Setting an absolute cell reference in Google Sheets

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An absolute cell reference points to a specific cell and doesn’t change if you replicate that original cell. In this article we will cover how to turn a relative reference into an absolute one. We will also analyze some cases where this is necessary or useful.

Make your data work together

What is an absolute cell reference?

It is a cell reference that points to a specific cell which does not change when a formula is replicated.

By default all cell references are relative and if they are copied to another cell they change accordingly. The image below illustrates just that, the green cell is the original that was replicated to all other cells.

absolute cell reference 1

To point to a specific cell that never changes just add dollar signs to the cell range (“$A$21”). These act as anchors and have to be added before the column and row in the coordinates.

absolute cell reference 3

You can also add a dollar sign to either the column or the row to create a mixed cell reference (“$A21”). In the next example the column is frozen and the row changes.

absolute cell reference 2

When would an absolute cell reference be most helpful?

An absolute cell reference is a great way to point to one specific value to add in your formulas. As a rule of thumb, you should use them if:

  • Replicating a cell breaks the formula it contains.
  • You have to introduce a specific value in a lot of formulas. Especially if this is a value you will have to update regularly.

Here are some common scenarios where it can be particularly useful:

  • Currency Conversion: Include the conversion rate in a cell and use an absolute cell reference to point to it. This way, when the rate changes, you only need to update one value to keep all calculations up to date.
  • Consistent References in Replicated Formulas: When replicating a formula across multiple cells, using an absolute cell reference ensures that specific values or ranges remain constant. Without it, you might get incorrect results as the reference shifts with each replication.
  • Sales Tax Calculation: When calculating sales tax for multiple items, using an absolute cell reference for the tax rate ensures that the same rate is applied consistently to all items. If the tax rate changes, you only need to update it in one place.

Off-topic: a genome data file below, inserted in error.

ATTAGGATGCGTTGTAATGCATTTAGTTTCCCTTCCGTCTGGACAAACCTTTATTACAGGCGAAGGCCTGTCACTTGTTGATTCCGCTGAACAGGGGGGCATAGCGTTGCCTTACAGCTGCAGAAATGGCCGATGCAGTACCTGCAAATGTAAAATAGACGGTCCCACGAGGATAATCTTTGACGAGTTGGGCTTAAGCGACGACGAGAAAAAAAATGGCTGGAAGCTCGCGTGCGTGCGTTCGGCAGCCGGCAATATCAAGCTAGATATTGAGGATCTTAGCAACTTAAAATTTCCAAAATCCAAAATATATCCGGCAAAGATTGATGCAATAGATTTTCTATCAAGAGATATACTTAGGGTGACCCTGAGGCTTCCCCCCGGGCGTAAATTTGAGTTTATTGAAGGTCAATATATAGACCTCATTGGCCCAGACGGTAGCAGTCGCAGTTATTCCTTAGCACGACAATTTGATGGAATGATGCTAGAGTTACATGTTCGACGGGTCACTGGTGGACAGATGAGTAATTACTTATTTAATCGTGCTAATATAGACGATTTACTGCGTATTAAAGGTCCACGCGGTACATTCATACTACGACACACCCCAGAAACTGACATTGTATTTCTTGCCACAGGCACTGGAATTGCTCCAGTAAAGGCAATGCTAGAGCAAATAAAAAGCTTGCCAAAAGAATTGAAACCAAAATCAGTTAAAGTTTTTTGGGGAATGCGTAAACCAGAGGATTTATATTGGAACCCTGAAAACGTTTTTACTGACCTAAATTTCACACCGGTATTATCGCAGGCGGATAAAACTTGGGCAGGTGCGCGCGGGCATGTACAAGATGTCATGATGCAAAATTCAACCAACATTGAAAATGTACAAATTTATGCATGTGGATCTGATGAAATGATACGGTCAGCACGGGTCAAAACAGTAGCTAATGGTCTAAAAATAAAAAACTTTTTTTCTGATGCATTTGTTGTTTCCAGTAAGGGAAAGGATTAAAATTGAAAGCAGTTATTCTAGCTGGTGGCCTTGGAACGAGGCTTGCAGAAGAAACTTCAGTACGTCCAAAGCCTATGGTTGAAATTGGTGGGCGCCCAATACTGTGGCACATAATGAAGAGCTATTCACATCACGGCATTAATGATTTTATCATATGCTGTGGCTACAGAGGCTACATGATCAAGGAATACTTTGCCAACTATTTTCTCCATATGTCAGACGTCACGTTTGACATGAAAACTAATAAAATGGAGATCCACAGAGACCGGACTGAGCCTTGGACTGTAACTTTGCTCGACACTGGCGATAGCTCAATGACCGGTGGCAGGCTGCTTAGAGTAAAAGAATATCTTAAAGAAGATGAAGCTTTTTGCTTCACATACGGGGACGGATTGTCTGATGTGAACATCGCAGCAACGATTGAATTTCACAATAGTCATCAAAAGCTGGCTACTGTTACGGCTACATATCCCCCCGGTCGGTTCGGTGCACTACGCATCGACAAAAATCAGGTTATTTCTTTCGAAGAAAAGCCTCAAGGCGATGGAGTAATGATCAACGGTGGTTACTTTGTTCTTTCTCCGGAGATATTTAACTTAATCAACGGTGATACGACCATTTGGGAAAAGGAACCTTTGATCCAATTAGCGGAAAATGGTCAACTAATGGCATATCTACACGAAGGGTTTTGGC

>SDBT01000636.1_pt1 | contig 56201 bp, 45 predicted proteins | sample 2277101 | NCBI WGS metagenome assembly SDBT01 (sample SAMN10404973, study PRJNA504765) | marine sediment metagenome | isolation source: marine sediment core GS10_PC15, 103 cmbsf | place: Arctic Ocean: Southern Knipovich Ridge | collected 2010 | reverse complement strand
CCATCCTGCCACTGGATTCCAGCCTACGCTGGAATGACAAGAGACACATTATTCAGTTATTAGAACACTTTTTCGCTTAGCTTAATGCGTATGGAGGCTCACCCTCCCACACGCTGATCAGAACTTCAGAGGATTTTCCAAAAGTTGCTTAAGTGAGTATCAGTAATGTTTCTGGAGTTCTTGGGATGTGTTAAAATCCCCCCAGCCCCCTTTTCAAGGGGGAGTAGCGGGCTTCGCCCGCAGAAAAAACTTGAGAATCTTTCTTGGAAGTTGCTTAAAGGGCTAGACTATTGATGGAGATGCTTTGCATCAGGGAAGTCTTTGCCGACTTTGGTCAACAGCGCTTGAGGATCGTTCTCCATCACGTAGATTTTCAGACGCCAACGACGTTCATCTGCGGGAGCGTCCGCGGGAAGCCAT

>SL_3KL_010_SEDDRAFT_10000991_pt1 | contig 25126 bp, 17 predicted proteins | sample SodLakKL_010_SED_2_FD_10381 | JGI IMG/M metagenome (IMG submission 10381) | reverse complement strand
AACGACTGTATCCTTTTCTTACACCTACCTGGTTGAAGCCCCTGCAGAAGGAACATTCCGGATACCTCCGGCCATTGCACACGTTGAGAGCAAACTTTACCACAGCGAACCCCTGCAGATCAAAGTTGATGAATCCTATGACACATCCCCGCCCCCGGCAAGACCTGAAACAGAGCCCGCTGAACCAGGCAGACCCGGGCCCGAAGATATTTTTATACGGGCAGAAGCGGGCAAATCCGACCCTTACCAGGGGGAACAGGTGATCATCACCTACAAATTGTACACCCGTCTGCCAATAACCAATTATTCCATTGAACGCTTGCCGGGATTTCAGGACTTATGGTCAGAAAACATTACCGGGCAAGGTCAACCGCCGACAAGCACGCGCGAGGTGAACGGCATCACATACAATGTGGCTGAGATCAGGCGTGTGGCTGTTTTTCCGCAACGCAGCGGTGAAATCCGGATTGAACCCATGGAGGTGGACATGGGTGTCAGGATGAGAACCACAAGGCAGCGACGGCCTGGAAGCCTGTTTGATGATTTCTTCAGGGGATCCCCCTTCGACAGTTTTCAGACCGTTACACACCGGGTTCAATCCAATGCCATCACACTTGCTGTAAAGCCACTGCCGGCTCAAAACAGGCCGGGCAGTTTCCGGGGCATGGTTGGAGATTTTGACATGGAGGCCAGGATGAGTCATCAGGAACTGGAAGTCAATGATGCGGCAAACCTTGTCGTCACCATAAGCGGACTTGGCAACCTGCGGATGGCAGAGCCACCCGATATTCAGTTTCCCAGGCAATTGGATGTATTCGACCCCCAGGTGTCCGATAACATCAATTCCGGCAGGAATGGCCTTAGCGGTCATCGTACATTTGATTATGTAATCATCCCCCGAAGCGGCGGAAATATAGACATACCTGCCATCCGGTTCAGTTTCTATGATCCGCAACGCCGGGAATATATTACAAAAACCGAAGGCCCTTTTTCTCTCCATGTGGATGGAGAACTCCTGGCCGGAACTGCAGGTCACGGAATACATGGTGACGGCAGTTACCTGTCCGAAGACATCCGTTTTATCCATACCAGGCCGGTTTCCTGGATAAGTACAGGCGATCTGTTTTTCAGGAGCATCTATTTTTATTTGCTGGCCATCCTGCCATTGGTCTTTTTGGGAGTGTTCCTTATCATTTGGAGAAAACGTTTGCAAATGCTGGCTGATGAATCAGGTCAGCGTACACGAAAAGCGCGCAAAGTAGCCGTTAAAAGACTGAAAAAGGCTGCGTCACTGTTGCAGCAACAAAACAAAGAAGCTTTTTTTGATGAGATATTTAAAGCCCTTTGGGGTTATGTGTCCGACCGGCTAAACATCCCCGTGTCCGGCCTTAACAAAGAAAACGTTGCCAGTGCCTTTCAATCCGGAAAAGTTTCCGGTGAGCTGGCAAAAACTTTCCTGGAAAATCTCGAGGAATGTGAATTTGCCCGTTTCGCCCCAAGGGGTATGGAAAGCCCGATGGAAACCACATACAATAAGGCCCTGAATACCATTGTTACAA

Absolute cell reference shortcut

Adding dollar signs to existing references in your formulas can be annoying. Fortunately, there is a way to do this easily, just place your cursor on the cell reference and press F4. This will turn it into an absolute reference.

Press it again and it will turn into a mixed cell reference with an anchored row, one more time will fix the column instead of the row. One final and fourth tap of F4 will complete the cycle, returning to its original state as a relative reference.

This saves you the time of having to place your cursor in the right place and type the dollar sign. It isn’t a life changer, but it speeds things up considerably.

Update reference values automatically with Sheetgo

Once you set up an absolute cell reference to a specific value, chances are you have to update it regularly. The next step in your spreadsheet journey is updating information automatically and Sheetgo is the best companion.

Here are just a handful of Sheetgo features that could automate tasks:

  • Connect your files: Link up your spreadsheets and transfer information between them. Always keep necessary data up to date and accessible. Share information and stop copy-pasting.
  • Consult BigQuery databases: If you have a BigQuery database you could bring that information straight into your spreadsheets. 
  • API connect: Draw information automatically from an API, no need to learn how to do a request or parse incomprehensible files.

Try out Sheetgo for free and automate your problems away!

Conclusion

Absolute cell references are crucial in Google Sheets for ensuring stable and accurate formulas. By anchoring columns and rows in your cell coordinates, you keep critical values constant.

Converting relative references to absolute ones is easy and can be sped up with the F4 shortcut. As your spreadsheets become more complex, Sheetgo is a great ally to automate updates and enhance data consistency.

Ready to streamline your spreadsheet data?

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